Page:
What's the role of partial pressures in gas phase equilibria?

Partial pressures in gas phase equilibria determine the direction of the reaction and the equilibrium constant.

In more detail, the concept of partial pressures is crucial in understanding gas phase equilibria. This is based on Le Chatelier's principle, which states that if a dynamic equilibrium is disturbed by changing the conditions, the position of equilibrium moves to counteract the change. In the context of gases, these conditions can be changes in pressure, volume, or the amount of gas.

The partial pressure of a gas is the pressure that the gas would have if it alone occupied the entire volume of the mixture. In a mixture of gases, each gas exerts a pressure independently of the others. This is known as its partial pressure. The total pressure of the gas mixture is the sum of the partial pressures of each individual gas.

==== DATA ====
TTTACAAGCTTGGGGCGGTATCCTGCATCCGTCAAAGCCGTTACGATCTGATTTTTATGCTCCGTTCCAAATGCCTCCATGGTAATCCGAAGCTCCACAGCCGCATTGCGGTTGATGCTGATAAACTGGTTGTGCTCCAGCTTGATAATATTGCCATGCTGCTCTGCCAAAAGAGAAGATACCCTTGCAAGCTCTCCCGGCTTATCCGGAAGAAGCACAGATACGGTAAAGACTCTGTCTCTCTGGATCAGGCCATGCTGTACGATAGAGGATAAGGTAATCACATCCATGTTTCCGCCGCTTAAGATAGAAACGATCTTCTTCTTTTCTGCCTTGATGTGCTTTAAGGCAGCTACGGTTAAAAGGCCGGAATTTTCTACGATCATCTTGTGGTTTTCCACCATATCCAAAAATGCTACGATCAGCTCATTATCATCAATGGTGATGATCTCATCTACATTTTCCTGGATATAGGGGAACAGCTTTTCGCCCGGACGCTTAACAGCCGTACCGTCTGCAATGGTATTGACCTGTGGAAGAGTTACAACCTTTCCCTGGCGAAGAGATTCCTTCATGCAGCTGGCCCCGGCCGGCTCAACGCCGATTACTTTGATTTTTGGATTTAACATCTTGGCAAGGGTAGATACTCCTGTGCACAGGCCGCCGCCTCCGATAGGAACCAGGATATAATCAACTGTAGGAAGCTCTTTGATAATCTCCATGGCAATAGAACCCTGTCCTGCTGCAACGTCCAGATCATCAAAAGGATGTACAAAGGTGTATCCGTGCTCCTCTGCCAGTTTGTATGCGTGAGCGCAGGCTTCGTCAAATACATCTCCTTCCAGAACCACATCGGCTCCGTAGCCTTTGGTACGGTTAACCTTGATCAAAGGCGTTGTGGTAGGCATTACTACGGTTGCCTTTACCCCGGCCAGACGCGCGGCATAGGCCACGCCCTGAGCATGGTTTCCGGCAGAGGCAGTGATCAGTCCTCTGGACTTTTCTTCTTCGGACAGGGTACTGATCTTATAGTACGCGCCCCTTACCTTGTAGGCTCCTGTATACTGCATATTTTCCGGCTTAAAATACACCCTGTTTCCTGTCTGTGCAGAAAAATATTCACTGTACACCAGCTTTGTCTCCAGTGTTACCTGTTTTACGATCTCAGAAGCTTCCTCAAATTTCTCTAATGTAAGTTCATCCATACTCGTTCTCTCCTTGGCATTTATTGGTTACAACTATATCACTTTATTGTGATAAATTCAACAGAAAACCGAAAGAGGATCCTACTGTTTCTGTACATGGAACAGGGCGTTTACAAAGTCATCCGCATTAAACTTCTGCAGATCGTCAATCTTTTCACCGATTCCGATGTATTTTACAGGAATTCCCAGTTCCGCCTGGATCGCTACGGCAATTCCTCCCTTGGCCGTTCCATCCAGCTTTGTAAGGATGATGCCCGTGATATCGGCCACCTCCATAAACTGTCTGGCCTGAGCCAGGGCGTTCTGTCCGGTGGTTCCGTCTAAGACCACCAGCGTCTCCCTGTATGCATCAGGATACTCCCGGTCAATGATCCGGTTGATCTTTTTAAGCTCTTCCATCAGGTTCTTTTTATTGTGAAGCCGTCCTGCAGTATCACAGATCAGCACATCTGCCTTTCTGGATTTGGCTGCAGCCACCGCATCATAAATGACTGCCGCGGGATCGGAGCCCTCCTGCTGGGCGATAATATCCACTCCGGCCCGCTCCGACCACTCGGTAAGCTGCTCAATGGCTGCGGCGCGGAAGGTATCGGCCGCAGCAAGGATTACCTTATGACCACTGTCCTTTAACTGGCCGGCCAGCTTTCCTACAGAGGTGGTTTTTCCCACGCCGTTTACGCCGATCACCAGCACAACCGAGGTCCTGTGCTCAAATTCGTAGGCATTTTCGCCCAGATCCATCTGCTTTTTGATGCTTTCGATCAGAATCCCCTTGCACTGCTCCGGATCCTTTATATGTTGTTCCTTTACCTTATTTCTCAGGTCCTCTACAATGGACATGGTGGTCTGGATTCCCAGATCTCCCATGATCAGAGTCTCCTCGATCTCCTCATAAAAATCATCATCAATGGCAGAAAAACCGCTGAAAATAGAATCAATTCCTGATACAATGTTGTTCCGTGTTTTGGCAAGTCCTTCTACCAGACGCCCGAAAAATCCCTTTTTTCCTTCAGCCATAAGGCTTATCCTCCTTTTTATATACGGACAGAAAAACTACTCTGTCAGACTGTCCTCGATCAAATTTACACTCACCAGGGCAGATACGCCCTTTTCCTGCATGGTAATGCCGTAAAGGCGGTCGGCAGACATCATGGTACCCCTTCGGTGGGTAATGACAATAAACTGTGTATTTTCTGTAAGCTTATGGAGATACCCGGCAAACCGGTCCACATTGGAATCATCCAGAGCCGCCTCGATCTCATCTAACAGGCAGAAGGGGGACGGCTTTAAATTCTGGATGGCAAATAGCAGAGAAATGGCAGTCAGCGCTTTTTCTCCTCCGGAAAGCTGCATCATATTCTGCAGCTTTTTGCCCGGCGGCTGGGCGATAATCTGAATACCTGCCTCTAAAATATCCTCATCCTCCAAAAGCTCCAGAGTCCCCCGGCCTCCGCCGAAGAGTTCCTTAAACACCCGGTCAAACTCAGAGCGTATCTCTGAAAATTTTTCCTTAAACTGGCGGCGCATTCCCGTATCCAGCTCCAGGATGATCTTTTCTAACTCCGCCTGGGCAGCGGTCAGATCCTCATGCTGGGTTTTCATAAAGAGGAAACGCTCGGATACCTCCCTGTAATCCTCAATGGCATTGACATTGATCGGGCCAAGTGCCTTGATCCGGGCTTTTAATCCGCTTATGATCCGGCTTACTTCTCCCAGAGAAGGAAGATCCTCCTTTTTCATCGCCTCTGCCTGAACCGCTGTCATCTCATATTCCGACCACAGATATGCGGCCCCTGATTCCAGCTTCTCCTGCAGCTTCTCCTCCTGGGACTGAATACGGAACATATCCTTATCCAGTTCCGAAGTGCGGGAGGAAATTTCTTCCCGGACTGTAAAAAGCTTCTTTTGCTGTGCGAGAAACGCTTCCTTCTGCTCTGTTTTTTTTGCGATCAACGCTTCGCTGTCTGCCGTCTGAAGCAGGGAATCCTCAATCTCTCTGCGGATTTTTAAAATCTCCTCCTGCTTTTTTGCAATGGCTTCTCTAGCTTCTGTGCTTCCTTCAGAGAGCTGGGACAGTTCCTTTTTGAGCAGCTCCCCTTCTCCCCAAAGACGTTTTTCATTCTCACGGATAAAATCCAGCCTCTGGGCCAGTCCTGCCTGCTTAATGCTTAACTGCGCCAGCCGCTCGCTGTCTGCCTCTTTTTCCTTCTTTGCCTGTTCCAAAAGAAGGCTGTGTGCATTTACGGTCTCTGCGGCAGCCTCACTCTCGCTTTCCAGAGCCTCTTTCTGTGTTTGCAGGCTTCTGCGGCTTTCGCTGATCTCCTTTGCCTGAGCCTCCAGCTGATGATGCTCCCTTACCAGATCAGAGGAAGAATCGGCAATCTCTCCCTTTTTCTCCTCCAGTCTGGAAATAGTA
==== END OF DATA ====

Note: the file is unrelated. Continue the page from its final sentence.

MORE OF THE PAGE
In gas phase equilibria, the reaction can move in the direction of the gas with lower partial pressure when the pressure is increased, as this reduces the total pressure. Conversely, if the pressure is decreased, the reaction will move in the direction of the gas with higher partial pressure to increase the total pressure. This is a direct application of Le Chatelier's principle.

The equilibrium constant for a gas phase reaction, known as Kp, is also defined in terms of partial pressures. It is the ratio of the product of the partial pressures of the products to the product of the partial pressures of the reactants, each raised to a power equal to its stoichiometric coefficient in the balanced chemical equation. Changes in partial pressures can therefore shift the equilibrium position and alter the value of Kp.

In summary, partial pressures play a key role in gas phase equilibria. They determine the direction in which a reaction will proceed in response to changes in conditions, and they are used to calculate the equilibrium constant. Understanding the concept of partial pressures is therefore essential for predicting and analysing the behaviour of gases in equilibrium reactions.

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